Last Christmas, my friend Bessie gave me a Kindle. It took me several hours to trick the Amazon computer into believing I actually live in America. I had to get a brand new gmail account, ask my friend's aunt permission to use her address in California - and send her several years of subscriptions to Playboy, and pay on my visa card from CITIC bank. After all that, my Kindle started to download properly and charge $1.99 for overseas downloads.
Although this attempt was successful, Amazon, much like the police in China before a major event, kept asking me on my gmail account: "Where are you?" "Are you traveling?" "You know its cheaper to download when you are home in the States" etc, etc.
I ignored all of this stupid, silly questioning like I ignore the local police trying to get me to re-register after a business trip.
So, my Kindle is all set and for the first time in 17 years after moving back to China in 1991, I can get my International Herald Tribune on time, not one day or two days late! And my New Yorker before it hits the newsstands in New York!
I am happy, disappearing for hours in the morning in my favorite reading chair. I have also downloaded at least 50 books. I can flip through all of them on a short flight to Shanghai, or even a car ride to the city - provided my husband is not using the Jingcheng expressway as a race track.
Ah, now that I felt totally connected to the world, I needed to upgrade the rest of my gadgetry. First, my phone; I had to get an iPhone. I bought one in Hong Kong but found it very difficult to use here. The real one offered by China Unicom is expensive, but I still shelled out 7,000 yuan ($1,025) plus to get the real McCoy.
I have to say 3G works like a charm, and I am racking up an incredible phone bill including a gazillion gigabytes of surfing on my sina micro-blog. But life is beautiful when everything is, literally, at my fingertips.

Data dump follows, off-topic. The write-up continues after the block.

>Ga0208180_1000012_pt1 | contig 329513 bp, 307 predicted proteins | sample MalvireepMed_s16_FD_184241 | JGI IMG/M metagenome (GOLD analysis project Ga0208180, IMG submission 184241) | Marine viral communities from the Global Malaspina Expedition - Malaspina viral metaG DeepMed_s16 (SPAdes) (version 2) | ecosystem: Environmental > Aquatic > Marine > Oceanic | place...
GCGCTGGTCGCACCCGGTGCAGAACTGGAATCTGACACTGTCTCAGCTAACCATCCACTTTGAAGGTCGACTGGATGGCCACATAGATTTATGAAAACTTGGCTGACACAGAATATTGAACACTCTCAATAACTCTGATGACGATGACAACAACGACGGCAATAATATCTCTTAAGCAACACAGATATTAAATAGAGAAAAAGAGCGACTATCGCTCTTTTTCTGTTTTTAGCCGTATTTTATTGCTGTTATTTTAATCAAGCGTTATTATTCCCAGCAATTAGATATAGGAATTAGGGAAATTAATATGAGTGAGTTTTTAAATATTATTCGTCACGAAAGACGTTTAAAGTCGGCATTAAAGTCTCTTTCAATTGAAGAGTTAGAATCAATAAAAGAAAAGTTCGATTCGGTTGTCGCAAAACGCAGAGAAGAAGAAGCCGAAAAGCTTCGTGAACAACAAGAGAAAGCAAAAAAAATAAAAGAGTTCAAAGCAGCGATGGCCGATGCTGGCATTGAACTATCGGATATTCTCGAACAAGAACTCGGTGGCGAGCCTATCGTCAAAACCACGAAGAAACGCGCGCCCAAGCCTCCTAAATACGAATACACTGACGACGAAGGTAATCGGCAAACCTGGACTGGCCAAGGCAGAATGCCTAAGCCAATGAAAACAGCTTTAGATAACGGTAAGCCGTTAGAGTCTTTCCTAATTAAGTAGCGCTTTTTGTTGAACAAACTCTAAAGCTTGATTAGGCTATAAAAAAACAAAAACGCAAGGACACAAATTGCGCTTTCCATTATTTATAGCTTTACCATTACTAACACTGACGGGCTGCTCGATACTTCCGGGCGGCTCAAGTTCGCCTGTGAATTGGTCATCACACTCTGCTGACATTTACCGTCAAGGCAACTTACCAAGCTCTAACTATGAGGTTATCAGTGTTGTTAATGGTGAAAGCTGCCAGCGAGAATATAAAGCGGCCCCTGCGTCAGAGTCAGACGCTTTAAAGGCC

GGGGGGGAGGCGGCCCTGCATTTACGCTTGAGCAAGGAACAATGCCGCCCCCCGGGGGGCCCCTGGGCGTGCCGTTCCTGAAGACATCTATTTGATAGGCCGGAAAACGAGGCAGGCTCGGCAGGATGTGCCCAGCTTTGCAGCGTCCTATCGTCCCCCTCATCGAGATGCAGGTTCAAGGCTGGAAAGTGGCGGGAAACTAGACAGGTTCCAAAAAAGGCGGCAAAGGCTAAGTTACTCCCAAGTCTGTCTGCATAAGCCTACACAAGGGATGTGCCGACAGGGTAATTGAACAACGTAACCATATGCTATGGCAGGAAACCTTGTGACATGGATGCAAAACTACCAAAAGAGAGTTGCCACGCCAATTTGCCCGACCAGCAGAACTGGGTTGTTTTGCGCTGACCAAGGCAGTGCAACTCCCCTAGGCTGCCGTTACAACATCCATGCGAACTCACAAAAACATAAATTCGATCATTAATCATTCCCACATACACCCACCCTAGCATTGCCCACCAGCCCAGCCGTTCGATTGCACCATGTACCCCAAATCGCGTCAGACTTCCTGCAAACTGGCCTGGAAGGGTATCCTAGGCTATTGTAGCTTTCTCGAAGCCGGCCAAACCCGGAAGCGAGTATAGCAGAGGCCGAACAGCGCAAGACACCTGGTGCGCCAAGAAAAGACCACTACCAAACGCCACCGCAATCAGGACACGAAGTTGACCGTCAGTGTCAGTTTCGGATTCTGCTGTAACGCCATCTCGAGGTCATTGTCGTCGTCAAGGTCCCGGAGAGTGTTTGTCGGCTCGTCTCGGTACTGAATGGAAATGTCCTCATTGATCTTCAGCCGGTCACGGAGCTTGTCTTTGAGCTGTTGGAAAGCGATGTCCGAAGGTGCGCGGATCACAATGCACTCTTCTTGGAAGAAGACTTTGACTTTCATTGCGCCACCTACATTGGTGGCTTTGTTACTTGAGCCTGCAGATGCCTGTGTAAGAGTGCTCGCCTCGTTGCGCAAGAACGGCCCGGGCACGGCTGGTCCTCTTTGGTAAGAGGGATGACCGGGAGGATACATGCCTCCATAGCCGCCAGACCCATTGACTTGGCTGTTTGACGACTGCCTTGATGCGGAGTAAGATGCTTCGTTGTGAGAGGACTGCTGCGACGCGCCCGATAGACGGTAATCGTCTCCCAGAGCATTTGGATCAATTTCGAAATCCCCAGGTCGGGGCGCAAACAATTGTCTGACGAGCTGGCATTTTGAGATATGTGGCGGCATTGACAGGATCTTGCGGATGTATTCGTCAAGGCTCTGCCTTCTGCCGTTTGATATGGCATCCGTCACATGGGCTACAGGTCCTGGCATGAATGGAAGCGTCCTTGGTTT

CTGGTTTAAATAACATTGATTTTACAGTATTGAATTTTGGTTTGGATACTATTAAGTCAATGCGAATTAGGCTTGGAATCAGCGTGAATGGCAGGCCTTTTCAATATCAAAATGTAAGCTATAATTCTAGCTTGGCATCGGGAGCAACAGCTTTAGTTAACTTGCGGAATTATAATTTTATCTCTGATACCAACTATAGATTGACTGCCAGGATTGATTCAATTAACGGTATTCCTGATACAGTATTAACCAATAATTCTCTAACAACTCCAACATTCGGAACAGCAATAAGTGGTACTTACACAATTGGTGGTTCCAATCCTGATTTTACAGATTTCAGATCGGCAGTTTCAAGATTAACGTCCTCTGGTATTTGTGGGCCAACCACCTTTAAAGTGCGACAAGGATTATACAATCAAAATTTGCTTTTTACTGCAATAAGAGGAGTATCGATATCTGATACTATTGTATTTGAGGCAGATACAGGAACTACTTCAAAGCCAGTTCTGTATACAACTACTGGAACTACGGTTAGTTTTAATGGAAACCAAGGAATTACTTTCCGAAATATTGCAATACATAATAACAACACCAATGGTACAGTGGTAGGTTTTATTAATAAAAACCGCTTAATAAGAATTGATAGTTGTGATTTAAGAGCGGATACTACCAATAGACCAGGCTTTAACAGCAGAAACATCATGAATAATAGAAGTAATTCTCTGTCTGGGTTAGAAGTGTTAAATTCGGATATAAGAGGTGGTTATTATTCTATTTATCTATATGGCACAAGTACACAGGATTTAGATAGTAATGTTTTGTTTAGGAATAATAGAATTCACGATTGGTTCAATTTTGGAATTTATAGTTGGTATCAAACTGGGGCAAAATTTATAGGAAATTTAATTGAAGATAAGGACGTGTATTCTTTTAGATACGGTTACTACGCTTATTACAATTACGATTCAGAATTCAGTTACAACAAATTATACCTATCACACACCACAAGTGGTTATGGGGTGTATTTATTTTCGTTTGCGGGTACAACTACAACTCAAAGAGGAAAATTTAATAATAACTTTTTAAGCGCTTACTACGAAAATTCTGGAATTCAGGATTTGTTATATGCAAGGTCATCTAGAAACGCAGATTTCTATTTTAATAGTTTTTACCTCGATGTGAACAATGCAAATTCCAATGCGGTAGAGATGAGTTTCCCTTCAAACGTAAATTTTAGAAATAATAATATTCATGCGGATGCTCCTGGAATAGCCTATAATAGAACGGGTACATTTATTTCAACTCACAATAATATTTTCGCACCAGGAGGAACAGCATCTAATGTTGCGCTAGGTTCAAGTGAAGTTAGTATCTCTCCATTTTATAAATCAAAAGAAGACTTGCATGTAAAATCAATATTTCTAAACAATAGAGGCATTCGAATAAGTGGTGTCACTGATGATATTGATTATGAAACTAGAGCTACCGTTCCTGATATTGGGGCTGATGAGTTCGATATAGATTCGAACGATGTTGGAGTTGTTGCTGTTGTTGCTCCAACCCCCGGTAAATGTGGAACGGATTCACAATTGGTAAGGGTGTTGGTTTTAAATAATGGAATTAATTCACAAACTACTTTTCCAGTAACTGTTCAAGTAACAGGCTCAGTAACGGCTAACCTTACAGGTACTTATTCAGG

The next upgrade was the most expensive. Although Apple only has one plug and charger for iPhone, iTouch and iPod, the iPhone syncs best with an Apple computer. So I had to make that step - change from PC to Apple. A lot of people found it difficult to do their personal finances online. I can assure you that I am not one with that problem. After all these upgrades, my bank accounts, including the piggy bank, are all empty,
There is nothing to manage.
But still, I thought really hard before I made the investment in an Apple laptop. It took some time getting used to, but once I got the hang of it, it was like I had found the key to a magical kingdom.
I started to return emails at twice the speed, all my photos got organized by place, face recognition, and event timeline. And then I discovered Apps in itunes. I got hooked on Plants vs Zombies and finally found a common language with my 20-something staff.
"So boss, you still on the roof?"
"Yes, how do you kill the guys who steal plants by dropping down from the sky?"
"You got to plant the leafy plant that can be an umbrella to protect all plants."
"What leafy plant?"
"Oh, you don't have it yet."
I actually managed to talk their language and even impressed myself.
I also discovered iTune U and Professor John Merriman's lectures on European civilization. Now I fall asleep with his lecture echoing in my ears. Subconsciously, I now know all about European civilization.
Now that I am totally absorbed in my digital world, I hardly leave the house. I have finally accomplished the Chinese proverb: A scholar need not leave the house to know what is going on in the world.
Oh, by the way, China Daily is not on the Kindle, Shanghai Daily is. Please do something about that.
(Huang Hung is an opinionator on arts, lifestyle and show biz.)